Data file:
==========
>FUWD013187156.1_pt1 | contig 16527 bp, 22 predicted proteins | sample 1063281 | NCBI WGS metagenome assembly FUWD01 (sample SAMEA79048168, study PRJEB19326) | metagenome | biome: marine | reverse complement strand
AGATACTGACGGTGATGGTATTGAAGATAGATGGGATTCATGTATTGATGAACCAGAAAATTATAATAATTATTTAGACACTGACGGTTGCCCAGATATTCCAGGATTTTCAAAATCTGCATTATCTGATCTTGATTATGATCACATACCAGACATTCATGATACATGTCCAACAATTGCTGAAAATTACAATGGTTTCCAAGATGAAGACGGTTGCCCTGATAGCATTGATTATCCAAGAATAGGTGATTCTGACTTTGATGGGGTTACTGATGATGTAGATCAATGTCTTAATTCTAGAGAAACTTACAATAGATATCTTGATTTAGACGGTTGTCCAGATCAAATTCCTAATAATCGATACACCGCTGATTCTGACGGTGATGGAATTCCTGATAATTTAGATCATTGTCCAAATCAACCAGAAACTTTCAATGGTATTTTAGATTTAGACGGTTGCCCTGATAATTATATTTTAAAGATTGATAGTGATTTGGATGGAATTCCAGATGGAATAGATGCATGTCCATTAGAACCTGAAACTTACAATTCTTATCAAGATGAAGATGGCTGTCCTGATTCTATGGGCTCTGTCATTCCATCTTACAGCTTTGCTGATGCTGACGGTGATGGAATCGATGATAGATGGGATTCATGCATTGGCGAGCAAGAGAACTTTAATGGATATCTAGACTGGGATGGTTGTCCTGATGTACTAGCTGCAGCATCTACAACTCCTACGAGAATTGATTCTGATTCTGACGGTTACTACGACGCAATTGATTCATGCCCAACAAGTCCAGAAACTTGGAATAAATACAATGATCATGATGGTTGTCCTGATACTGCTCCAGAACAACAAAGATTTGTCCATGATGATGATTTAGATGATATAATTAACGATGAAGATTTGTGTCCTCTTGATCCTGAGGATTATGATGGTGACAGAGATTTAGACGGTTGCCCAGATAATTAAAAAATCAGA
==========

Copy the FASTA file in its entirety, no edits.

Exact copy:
>FUWD013187156.1_pt1 | contig 16527 bp, 22 predicted proteins | sample 1063281 | NCBI WGS metagenome assembly FUWD01 (sample SAMEA79048168, study PRJEB19326) | metagenome | biome: marine | reverse complement strand
AGATACTGACGGTGATGGTATTGAAGATAGATGGGATTCATGTATTGATGAACCAGAAAATTATAATAATTATTTAGACACTGACGGTTGCCCAGATATTCCAGGATTTTCAAAATCTGCATTATCTGATCTTGATTATGATCACATACCAGACATTCATGATACATGTCCAACAATTGCTGAAAATTACAATGGTTTCCAAGATGAAGACGGTTGCCCTGATAGCATTGATTATCCAAGAATAGGTGATTCTGACTTTGATGGGGTTACTGATGATGTAGATCAATGTCTTAATTCTAGAGAAACTTACAATAGATATCTTGATTTAGACGGTTGTCCAGATCAAATTCCTAATAATCGATACACCGCTGATTCTGACGGTGATGGAATTCCTGATAATTTAGATCATTGTCCAAATCAACCAGAAACTTTCAATGGTATTTTAGATTTAGACGGTTGCCCTGATAATTATATTTTAAAGATTGATAGTGATTTGGATGGAATTCCAGATGGAATAGATGCATGTCCATTAGAACCTGAAACTTACAATTCTTATCAAGATGAAGATGGCTGTCCTGATTCTATGGGCTCTGTCATTCCATCTTACAGCTTTGCTGATGCTGACGGTGATGGAATCGATGATAGATGGGATTCATGCATTGGCGAGCAAGAGAACTTTAATGGATATCTAGACTGGGATGGTTGTCCTGATGTACTAGCTGCAGCATCTACAACTCCTACGAGAATTGATTCTGATTCTGACGGTTACTACGACGCAATTGATTCATGCCCAACAAGTCCAGAAACTTGGAATAAATACAATGATCATGATGGTTGTCCTGATACTGCTCCAGAACAACAAAGATTTGTCCATGATGATGATTTAGATGATATAATTAACGATGAAGATTTGTGTCCTCTTGATCCTGAGGATTATGATGGTGACAGAGATTTAGACGGTTGCCCAGATAATTAAAAAATCAGA